(The 2018 SXSW Film Festival kicked off March 9 and ran all the way through to March 17. Hammer to Nail has a slew of reviews and interviews coming in hot and heavy so keep your dial tuned to HtN!)
A peppy examination of the role that the photo-sharing network Instagram plays in our lives – or, rather, the lives of teenagers – today, Social Animals (presented as “social_animals” in its opening title sequence) offers compelling characters adrift in the ever-shifting rules of the social-media universe. Director Jonathan Ignatius Green, making his documentary-feature debut, analyzes how participating in the very public marketplace of our modern lives can lead to enormous benefits and terrible drawbacks, sometimes for the same person. That which makes us stronger (or, more popular) can also tear us down.
As Green informs us, there are over 700 million active users on Instagram. We focus on three, all teens: Kaylyn Slevin, Humza Deas and Emma Crockett (I link to their accounts, two of which are currently private, because that information is shown many times in the movie). Kaylyn, 15 at the time of filming, is obsessed with publicity, and with her wealthy background, dance training, and golden locks lit by the California sun, has easy access to the tools to grow in popularity. Humza, 17 when the movie starts, is a New York-based urban-exploration photographer, poor but motivated, who makes a reputation for himself as a bridge climber (strictly illegal) and chronicler of the city’s abandoned spaces. Emma, from Ohio, is the most ordinary in her aspirations, a lovely, lonely middle-class girl whose online experience leads her down a very depressing path. Together, they form a triptych of three distinct panels, each showcasing a very different aspect of our modern virtual world.
Green is granted intimate cinematic access to his subjects and their families, and so is able to chronicle their ups and downs (some have more of one than the other) with input from family and friends. In addition to the often-beautiful images produced by Humza (a truly amazing photographer), Emma and Kaylyn (actually, in her case, it’s usually produced for her), Green and his crew of four cinematographers (one of which is himself) create a gorgeous visual landscape of studied compositions that make of Social Animals a beautiful film to look at, in every frame, however dark its story can get. I found particularly fascinating how the careful staging of certain scenes mimics how Emma, Kaylyn and Humza, themselves, plan out their own shots. Art imitates life, which imitates art. When, in the credits, we see that certain villains of the film (those who bully) have been portrayed by actors, it drives this point home even more, reinforcing the artificiality of the social-media construct.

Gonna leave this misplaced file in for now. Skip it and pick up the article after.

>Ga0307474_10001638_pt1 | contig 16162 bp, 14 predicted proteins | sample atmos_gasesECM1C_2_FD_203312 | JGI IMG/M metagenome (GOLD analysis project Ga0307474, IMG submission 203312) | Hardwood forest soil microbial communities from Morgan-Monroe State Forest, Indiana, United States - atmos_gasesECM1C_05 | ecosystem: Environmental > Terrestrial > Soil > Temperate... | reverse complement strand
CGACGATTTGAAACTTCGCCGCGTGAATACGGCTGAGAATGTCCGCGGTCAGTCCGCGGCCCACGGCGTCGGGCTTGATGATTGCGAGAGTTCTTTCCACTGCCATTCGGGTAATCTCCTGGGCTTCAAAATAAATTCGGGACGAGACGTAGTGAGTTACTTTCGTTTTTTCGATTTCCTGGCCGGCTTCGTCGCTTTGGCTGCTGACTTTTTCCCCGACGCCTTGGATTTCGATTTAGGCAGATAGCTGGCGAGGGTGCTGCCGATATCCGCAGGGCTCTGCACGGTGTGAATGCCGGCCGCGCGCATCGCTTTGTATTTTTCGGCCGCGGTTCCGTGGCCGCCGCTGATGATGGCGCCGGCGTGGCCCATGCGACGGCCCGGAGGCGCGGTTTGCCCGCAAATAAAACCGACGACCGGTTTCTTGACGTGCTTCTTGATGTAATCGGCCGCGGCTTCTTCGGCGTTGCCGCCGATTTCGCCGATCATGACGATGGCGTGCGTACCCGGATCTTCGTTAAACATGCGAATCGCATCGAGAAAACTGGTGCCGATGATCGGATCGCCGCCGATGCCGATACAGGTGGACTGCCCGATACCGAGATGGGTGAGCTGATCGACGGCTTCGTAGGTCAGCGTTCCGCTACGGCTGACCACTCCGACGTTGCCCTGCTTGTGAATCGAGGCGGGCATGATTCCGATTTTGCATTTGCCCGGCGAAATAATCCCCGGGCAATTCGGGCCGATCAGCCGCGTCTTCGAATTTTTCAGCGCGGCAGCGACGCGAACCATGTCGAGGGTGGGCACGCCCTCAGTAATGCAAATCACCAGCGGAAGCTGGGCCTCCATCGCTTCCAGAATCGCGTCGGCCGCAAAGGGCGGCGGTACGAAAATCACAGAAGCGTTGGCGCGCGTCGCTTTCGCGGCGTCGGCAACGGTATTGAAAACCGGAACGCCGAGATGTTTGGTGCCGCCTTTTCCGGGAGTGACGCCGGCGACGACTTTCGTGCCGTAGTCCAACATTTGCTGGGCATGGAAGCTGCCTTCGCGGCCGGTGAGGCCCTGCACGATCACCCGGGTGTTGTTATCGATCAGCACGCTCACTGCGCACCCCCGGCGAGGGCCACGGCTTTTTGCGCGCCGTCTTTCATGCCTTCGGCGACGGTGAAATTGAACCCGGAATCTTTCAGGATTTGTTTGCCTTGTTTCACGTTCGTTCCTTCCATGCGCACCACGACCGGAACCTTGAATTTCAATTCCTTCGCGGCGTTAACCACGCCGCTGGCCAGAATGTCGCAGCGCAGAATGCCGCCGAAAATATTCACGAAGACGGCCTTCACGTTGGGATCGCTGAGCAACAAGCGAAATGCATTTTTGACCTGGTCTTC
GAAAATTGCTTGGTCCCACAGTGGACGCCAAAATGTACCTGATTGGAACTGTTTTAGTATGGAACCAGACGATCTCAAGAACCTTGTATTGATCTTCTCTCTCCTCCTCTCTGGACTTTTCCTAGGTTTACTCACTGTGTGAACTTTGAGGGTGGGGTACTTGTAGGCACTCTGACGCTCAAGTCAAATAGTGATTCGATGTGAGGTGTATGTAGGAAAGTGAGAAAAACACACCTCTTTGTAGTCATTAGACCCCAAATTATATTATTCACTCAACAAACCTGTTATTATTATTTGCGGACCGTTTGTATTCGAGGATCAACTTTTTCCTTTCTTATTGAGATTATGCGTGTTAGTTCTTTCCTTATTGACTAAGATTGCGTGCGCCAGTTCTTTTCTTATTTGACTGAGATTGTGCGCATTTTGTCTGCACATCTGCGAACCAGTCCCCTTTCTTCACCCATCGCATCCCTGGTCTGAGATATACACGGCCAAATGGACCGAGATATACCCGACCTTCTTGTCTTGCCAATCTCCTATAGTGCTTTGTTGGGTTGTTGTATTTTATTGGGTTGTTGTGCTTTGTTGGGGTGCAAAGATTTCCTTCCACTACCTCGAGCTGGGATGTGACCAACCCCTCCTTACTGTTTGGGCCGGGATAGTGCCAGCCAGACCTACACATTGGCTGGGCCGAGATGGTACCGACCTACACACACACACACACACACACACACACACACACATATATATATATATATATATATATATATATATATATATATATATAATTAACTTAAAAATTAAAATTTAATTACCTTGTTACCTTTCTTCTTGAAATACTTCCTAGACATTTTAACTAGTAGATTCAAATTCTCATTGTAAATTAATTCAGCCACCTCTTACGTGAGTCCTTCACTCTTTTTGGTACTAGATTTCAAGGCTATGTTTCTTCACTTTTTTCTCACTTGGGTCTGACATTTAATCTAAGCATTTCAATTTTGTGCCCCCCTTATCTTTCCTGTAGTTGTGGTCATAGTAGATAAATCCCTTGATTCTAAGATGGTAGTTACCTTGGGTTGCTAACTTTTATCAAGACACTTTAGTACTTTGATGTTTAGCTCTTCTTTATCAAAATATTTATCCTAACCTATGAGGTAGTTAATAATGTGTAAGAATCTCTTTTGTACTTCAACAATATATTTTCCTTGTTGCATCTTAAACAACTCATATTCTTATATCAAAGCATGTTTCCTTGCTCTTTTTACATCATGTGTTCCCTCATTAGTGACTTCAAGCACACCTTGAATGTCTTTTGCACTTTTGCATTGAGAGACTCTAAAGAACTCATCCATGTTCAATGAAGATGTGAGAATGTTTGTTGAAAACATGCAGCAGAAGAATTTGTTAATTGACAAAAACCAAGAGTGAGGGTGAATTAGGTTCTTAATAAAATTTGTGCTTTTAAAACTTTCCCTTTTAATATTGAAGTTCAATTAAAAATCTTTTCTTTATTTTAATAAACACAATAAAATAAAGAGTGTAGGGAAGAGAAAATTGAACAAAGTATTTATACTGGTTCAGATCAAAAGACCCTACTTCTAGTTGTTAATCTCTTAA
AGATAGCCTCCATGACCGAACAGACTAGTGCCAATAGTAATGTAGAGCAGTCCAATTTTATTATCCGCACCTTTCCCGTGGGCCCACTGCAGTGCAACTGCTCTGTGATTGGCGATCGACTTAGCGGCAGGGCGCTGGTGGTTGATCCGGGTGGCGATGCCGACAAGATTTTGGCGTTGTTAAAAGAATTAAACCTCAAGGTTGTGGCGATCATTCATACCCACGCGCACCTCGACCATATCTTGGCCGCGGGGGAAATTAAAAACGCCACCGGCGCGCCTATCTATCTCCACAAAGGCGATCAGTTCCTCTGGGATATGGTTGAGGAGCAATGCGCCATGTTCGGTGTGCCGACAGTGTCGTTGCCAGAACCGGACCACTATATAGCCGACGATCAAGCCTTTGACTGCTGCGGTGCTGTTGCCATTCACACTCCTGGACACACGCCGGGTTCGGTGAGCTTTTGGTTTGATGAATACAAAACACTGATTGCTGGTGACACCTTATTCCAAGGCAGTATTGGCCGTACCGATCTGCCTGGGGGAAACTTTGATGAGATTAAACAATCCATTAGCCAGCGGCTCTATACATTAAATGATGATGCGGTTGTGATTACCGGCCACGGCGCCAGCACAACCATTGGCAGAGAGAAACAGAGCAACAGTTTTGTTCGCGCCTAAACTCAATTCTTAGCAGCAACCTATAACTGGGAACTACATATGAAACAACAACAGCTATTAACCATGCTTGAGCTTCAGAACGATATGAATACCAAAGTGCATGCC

As an avid user of Instagram, I found the film gripping and disturbing (to be fair, I should list my account, too, nowhere near as interesting as those profiled in the movie: @chrisreedfilm). I had no idea that one could, like Humza, go from there to fame and not-so-mild fortune. Good for him, though his odyssey is not without challenges. Kaylyn’s story, redolent of ubiquitous celebrity culture, is less of a surprise, though still fascinating to watch. Emma’s sadder trajectory, which serves as the movie’s cautionary tale, is also all too common (the movie Audrie & Daisy profiles similar cases), though the details of it are unique to her, and her alone. Green does a marvelous job assembling their narratives into a cohesive whole, giving us a vibrant look at this turbulent time in our online development. May he make a sequel, 10 years from now, as I’d love to know what the future holds, for better or for worse.
– Christopher Llewellyn Reed (@ChrisReedFilm)